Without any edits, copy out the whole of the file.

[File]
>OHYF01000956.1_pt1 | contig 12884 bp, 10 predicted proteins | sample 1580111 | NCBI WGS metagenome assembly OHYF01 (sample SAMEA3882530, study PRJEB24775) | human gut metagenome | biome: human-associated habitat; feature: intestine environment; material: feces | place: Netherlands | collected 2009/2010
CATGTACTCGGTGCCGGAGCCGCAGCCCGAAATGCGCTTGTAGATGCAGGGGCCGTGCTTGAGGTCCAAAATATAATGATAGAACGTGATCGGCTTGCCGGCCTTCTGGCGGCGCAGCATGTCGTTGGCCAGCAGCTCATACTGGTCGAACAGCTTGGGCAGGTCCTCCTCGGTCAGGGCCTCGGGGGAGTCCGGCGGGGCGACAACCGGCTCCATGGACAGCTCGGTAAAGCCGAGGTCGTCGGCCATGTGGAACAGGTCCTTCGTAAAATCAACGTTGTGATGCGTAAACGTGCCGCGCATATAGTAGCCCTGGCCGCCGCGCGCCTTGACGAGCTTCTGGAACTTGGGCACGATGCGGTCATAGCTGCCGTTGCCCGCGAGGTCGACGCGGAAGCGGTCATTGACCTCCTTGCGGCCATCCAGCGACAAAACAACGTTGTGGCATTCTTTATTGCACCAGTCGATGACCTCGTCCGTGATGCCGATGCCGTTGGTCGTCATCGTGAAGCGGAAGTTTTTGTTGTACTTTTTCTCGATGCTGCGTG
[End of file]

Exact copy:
>OHYF01000956.1_pt1 | contig 12884 bp, 10 predicted proteins | sample 1580111 | NCBI WGS metagenome assembly OHYF01 (sample SAMEA3882530, study PRJEB24775) | human gut metagenome | biome: human-associated habitat; feature: intestine environment; material: feces | place: Netherlands | collected 2009/2010
CATGTACTCGGTGCCGGAGCCGCAGCCCGAAATGCGCTTGTAGATGCAGGGGCCGTGCTTGAGGTCCAAAATATAATGATAGAACGTGATCGGCTTGCCGGCCTTCTGGCGGCGCAGCATGTCGTTGGCCAGCAGCTCATACTGGTCGAACAGCTTGGGCAGGTCCTCCTCGGTCAGGGCCTCGGGGGAGTCCGGCGGGGCGACAACCGGCTCCATGGACAGCTCGGTAAAGCCGAGGTCGTCGGCCATGTGGAACAGGTCCTTCGTAAAATCAACGTTGTGATGCGTAAACGTGCCGCGCATATAGTAGCCCTGGCCGCCGCGCGCCTTGACGAGCTTCTGGAACTTGGGCACGATGCGGTCATAGCTGCCGTTGCCCGCGAGGTCGACGCGGAAGCGGTCATTGACCTCCTTGCGGCCATCCAGCGACAAAACAACGTTGTGGCATTCTTTATTGCACCAGTCGATGACCTCGTCCGTGATGCCGATGCCGTTGGTCGTCATCGTGAAGCGGAAGTTTTTGTTGTACTTTTTCTCGATGCTGCGTG